Evolutionary responses of invasive grass species to variation in precipitation and soil nitrogen.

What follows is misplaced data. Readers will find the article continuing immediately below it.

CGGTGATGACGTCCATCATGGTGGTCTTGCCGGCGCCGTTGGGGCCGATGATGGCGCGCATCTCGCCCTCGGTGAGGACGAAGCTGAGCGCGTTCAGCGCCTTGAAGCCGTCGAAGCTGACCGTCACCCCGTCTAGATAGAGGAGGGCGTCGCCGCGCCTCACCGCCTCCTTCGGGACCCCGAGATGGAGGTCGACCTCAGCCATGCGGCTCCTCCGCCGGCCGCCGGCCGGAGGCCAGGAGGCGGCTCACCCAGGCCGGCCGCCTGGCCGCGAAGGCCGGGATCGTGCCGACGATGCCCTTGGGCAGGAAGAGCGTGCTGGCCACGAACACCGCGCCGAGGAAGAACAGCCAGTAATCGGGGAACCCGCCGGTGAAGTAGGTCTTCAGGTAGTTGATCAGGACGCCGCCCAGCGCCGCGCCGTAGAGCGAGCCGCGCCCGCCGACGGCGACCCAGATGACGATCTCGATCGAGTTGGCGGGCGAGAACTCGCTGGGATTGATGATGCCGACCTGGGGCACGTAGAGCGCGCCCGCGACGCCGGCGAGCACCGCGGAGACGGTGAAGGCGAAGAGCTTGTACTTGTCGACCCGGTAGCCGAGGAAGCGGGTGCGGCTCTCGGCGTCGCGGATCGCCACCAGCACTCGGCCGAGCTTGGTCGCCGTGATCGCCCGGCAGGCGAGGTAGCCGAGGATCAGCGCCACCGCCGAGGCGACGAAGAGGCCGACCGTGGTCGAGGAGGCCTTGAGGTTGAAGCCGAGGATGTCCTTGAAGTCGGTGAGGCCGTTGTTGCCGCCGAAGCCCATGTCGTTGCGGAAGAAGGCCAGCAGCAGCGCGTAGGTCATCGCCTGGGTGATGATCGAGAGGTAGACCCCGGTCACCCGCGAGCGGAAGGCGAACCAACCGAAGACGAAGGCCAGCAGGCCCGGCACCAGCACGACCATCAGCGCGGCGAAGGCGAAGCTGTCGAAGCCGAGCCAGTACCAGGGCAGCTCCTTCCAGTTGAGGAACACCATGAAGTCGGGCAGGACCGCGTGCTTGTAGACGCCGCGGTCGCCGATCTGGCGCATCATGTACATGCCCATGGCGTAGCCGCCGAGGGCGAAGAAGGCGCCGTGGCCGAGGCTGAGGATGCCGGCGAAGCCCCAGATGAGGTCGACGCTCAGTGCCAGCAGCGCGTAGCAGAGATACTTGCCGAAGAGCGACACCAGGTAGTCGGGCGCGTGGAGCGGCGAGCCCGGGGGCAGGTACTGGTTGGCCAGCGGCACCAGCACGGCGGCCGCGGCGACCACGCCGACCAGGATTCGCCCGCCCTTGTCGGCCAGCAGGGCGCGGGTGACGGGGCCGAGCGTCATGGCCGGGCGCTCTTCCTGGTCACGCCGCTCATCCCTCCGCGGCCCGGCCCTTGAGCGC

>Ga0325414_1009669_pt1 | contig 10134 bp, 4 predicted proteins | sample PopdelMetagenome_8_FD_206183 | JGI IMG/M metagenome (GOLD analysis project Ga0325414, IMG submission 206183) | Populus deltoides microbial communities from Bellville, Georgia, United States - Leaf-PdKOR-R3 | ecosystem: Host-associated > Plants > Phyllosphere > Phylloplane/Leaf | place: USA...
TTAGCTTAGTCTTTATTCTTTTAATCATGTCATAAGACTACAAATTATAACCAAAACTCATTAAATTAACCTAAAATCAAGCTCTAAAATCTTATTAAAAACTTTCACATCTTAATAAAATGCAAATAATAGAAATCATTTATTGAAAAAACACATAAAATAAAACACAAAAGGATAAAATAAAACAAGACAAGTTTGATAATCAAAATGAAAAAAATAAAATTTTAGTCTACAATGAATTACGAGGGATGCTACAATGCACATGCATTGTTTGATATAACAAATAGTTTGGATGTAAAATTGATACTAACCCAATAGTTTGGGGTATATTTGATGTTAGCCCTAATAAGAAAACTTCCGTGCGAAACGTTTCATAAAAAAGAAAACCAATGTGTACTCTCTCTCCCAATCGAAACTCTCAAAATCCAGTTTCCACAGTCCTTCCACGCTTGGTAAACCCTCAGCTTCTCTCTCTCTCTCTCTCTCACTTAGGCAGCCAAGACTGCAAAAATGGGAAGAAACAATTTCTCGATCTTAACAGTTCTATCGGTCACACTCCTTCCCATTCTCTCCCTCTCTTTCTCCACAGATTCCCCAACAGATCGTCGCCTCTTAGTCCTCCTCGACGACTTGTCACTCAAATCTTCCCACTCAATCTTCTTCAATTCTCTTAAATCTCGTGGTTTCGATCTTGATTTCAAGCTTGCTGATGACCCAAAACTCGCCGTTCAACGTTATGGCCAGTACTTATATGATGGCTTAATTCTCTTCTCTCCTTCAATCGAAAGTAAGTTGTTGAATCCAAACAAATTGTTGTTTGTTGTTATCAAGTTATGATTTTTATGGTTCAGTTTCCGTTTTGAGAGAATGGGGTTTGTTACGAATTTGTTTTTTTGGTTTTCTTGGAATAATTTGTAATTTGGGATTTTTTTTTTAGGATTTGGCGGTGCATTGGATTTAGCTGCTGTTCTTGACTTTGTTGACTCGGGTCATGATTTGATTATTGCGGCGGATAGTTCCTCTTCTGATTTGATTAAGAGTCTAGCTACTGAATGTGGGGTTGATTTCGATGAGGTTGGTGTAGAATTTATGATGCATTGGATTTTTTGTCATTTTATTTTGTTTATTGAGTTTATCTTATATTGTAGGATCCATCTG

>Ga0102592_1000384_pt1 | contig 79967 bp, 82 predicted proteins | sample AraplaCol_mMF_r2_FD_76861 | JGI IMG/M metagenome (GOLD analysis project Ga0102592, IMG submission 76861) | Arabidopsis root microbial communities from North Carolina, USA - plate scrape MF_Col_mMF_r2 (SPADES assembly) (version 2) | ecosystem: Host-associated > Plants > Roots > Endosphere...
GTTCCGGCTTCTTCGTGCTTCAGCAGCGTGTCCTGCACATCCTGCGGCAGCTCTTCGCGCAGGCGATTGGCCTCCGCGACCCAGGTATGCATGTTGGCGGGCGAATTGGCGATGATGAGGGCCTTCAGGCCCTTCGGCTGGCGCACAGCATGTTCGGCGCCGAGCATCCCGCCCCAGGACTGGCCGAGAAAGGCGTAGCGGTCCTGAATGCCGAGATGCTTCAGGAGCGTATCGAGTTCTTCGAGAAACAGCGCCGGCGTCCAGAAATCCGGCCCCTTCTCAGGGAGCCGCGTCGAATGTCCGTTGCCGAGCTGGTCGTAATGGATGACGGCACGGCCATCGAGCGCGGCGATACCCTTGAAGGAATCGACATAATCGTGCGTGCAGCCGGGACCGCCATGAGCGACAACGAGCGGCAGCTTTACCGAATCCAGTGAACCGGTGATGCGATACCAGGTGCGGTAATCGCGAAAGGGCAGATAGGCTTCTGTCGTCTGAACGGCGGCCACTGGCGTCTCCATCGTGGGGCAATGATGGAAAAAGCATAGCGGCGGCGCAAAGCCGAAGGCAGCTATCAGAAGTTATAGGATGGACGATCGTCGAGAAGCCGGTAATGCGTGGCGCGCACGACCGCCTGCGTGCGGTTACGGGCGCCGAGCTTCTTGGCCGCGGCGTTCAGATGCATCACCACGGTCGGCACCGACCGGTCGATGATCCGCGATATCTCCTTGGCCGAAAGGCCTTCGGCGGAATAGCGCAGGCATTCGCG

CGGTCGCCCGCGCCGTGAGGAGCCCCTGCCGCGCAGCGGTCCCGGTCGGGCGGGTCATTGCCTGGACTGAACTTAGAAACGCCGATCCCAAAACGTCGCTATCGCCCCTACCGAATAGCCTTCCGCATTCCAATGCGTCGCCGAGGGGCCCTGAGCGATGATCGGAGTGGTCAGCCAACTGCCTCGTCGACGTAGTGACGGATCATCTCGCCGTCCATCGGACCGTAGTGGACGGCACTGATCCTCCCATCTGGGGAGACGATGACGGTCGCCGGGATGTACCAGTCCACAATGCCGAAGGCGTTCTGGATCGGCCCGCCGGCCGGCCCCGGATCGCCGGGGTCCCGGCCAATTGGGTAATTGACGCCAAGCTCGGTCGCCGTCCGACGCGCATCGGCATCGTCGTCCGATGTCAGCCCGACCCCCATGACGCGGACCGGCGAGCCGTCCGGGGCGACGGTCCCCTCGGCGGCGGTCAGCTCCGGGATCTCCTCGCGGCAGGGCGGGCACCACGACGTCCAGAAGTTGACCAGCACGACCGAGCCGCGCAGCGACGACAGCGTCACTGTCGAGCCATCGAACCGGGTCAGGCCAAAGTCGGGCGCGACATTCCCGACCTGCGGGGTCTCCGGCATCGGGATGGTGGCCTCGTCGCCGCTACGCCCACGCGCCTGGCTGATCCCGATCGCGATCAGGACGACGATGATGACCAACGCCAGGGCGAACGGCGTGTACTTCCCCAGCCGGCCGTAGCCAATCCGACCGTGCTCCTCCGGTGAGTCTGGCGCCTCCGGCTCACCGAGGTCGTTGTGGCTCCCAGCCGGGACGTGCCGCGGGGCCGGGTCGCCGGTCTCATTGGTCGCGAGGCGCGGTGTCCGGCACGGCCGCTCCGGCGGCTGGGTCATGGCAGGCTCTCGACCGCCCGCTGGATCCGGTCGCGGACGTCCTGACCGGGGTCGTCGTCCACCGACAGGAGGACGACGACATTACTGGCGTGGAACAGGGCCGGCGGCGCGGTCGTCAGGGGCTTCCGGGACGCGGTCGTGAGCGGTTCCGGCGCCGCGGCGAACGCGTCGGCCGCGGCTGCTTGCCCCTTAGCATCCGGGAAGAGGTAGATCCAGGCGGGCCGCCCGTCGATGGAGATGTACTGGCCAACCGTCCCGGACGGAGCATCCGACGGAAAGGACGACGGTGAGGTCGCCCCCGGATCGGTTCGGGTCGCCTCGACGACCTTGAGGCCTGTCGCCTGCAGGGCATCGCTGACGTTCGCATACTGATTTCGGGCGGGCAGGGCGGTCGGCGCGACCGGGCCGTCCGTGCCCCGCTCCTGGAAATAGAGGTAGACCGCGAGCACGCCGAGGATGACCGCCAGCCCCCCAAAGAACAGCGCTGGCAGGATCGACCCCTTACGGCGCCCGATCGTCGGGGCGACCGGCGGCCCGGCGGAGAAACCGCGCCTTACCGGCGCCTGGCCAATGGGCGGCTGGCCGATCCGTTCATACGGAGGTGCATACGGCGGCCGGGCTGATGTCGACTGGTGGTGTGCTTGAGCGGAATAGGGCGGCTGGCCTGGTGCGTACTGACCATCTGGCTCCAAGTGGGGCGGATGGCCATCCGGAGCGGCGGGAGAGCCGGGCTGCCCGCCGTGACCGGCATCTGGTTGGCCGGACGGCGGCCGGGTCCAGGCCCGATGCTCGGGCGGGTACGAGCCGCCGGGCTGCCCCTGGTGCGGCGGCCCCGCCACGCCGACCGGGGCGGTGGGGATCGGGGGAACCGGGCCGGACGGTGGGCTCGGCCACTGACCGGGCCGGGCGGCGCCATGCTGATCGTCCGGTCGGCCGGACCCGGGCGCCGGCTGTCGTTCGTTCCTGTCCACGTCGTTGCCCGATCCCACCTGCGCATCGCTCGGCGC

Global climate models suggest that many ecosystems will experience reduced precipitation over the next century and the consequences for invasive plant performance are largely unknown. Annual invasive species may be able to quickly evolve traits associated with drought escape or tolerance through rapid genetic changes. We investigated the influence of 5 years of water and nitrogen manipulations on trait values in a southern California grassland system. Seeds from two annual grass species (Avena barbata and Bromus madritensis) were collected from experimental plots and grown in a common environment over two generations. We measured 14 physiological, morphological, phenological and reproductive traits. Both species displayed phenotypic differences depending on the water treatment from which they were collected, but not depending on the nitrogen treatment. Both species displayed trait values characteristic of drought escape (e.g. earlier flowering in A. barbata and B. madritensis, lower water-use efficiency in B. madritensis) when grown from the seeds collected from plots that experienced five years of reduced precipitation. Furthermore, A. barbata individuals grown from the seeds collected from drought plots had higher reproductive output and higher photosynthetic performance than individuals grown from water addition plots, with individuals grown from ambient plots displaying intermediate trait values. Notably, we found no phenotypic variation among treatments for six root traits. Synthesis. Trait differences were observed following two generations in a common garden, suggesting that treatment differences were genetically based. This suggests that populations were responding to selection over the 5 years of water manipulations, a remarkably short time period. The rapid evolutionary responses observed here may help these two widespread invasive grass species thrive under reduced precipitation scenarios, which could have important implications for fire dynamics, invasive species management and native plant restoration in communities invaded by annual grasses.